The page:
Many of us can mark the passing of time through the pets we’ve loved. Particularly when we’ve provided a stray or rescued pet with a better life, the bonds last forever.

That’s the idea behind the cover story of the winter issue of Madison magazine, which will be available the first week of November.

Growing up on a farm and living in the country most of my adult life, I’ve been fortunate to have enjoyed a parade of pets, many of whom simply showed up on our property. Some have lived outdoors, others indoors. We’ve loved them all.

Here are some of their stories:

Rocky, a little gray-and-black-striped cat, was named after Raquel Welch. But our cat had little in common with her movie star namesake. Rocky was neither radiant nor attractive; she was just very tough. While barn kittens are lucky to reach adulthood, Rocky survived into her teens, supplementing her diet of dry cat food by terrorizing the mice in our feed-room.

Happy, the collie mix, was a nearly constant companion of my three brothers and me when we were young. We adored him for both his steady, bright personality and his athletic feats. He could maintain a 35 mile per hour sprint for 100 yards and would send any rogue dog who dared wander onto our property scampering home, tail between legs.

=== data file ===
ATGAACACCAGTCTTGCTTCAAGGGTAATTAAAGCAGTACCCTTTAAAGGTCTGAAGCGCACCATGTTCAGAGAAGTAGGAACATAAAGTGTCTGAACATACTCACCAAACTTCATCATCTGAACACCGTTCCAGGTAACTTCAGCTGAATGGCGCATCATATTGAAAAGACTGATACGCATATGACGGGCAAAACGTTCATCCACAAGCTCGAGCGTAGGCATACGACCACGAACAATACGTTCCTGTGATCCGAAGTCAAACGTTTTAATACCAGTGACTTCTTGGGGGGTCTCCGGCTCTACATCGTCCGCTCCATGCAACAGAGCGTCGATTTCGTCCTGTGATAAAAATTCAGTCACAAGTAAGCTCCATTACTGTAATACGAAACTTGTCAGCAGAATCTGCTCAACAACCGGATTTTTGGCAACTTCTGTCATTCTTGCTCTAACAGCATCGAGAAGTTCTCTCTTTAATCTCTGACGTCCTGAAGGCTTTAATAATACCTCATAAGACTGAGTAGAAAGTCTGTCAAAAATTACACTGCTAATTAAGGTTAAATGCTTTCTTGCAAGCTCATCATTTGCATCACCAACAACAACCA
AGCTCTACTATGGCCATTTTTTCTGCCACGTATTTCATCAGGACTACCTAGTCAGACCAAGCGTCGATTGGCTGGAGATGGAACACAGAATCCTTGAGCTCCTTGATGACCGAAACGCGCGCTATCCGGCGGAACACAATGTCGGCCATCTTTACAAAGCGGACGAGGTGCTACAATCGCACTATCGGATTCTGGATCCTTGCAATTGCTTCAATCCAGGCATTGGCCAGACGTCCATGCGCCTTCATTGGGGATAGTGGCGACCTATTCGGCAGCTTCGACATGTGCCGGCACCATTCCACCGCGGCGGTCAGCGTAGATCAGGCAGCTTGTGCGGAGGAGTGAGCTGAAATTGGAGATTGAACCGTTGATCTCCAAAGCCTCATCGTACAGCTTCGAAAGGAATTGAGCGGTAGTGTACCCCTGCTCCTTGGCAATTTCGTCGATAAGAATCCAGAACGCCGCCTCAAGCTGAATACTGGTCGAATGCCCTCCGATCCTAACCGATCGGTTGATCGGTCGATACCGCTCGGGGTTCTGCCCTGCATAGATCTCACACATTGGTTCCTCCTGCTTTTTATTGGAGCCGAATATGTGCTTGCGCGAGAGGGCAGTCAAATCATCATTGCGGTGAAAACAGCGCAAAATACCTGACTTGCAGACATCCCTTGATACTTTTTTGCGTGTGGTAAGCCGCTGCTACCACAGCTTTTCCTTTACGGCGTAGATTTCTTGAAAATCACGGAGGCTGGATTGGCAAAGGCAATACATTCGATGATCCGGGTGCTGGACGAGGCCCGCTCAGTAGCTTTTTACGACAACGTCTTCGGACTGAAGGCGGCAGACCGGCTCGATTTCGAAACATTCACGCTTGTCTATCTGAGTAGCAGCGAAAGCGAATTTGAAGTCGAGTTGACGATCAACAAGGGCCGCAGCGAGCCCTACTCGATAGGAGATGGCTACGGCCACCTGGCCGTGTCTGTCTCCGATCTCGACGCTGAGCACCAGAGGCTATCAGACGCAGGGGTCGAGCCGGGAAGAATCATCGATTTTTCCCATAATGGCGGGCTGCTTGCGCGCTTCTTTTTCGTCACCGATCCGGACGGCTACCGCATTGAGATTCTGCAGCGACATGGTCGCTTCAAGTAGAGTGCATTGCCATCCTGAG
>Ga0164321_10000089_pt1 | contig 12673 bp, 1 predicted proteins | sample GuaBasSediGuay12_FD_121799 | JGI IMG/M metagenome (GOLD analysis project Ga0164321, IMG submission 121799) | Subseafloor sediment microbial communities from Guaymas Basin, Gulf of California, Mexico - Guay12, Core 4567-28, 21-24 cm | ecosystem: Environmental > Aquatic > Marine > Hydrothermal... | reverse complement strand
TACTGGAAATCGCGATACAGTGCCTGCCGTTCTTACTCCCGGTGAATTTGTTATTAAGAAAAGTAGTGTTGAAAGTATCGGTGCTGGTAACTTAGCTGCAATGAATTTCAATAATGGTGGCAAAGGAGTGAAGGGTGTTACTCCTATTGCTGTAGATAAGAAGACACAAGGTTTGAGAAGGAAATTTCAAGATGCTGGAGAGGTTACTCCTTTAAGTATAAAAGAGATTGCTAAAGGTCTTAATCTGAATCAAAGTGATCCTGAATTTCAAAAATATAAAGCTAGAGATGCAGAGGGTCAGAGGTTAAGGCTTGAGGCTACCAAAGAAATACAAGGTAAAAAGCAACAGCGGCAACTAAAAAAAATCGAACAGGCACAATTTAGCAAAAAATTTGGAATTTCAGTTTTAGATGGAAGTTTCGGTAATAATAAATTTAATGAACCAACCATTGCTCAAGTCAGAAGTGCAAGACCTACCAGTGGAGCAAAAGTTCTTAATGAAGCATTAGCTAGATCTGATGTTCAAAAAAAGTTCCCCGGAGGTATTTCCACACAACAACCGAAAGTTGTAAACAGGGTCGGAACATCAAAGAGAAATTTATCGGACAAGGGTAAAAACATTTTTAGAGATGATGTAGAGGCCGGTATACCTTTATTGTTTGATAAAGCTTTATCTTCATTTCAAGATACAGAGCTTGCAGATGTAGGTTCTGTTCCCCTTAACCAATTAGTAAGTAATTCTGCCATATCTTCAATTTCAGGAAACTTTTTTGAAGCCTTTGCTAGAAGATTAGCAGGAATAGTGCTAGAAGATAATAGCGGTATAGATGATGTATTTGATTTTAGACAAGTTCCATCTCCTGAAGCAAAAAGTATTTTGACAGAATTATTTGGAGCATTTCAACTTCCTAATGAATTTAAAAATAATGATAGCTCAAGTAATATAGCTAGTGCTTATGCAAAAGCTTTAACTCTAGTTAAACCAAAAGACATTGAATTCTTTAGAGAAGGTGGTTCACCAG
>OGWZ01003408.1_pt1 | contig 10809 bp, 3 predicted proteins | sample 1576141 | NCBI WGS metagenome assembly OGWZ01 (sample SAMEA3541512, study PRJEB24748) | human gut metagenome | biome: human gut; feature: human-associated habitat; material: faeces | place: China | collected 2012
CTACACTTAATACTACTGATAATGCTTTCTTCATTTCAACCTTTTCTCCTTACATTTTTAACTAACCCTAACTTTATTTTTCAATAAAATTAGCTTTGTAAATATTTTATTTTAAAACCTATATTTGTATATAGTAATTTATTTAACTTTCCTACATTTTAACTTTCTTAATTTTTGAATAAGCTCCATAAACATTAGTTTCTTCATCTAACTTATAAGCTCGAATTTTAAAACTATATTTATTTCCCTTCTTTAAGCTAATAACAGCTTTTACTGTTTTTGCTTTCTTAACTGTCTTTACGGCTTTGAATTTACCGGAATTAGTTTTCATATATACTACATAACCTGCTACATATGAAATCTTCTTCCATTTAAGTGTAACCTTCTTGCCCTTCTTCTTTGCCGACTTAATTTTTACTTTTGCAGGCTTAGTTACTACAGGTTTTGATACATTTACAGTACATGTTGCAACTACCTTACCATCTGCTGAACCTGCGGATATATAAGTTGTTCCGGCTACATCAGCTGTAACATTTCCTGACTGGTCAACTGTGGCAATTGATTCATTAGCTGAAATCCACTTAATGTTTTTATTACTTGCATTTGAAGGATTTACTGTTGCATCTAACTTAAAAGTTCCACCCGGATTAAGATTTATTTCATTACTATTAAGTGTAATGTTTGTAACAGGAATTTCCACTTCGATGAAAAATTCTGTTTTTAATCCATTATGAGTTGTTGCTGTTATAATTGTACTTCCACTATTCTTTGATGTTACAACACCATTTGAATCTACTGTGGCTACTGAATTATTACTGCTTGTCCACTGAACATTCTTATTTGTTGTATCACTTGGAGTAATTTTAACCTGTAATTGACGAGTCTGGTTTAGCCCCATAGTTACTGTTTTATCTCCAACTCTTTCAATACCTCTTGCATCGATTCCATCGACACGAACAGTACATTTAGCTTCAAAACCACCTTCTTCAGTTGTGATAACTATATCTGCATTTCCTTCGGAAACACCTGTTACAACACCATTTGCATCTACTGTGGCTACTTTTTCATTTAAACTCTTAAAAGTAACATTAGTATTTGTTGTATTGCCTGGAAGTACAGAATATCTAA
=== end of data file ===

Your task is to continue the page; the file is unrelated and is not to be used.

Luv, our first house cat, had her first litter of kittens under my bed. The tortoise-shell calico entertained us by carrying board game pieces to the top of our stairs, then letting them bounce down the hardwood to the bottom. Over and over again.

Buddy and Willy, little fox terrier mixes, first appeared in our field as flea-bitten tramps. We picked more than 100 ticks off of each, nursed them to health and fed them well. They returned our favors with fierce loyalty and entertained us with their playfulness and sibling bickering.

In recent years, Belle and Jasmine, a pair of sweet lab-chow mixes, provided friendship and companionship for our children, and Tank the gray-and-white tom cat stole our hearts despite his aloof nature. All have passed away. But Shia, a Russian blue rescue cat, has in six short months captured our love with his curious and affectionate disposition.

The winter issue of Madison will warm your soul with stories of pet redemption through human kindness, and it will likely bring memories of your favorite animals to the surface. The magazine will be available free of charge in November at The Herald Bulletin and retail outlets and service offices across Madison County.

Editor Scott Underwood’s column is published Mondays in The Herald Bulletin. Contact him at

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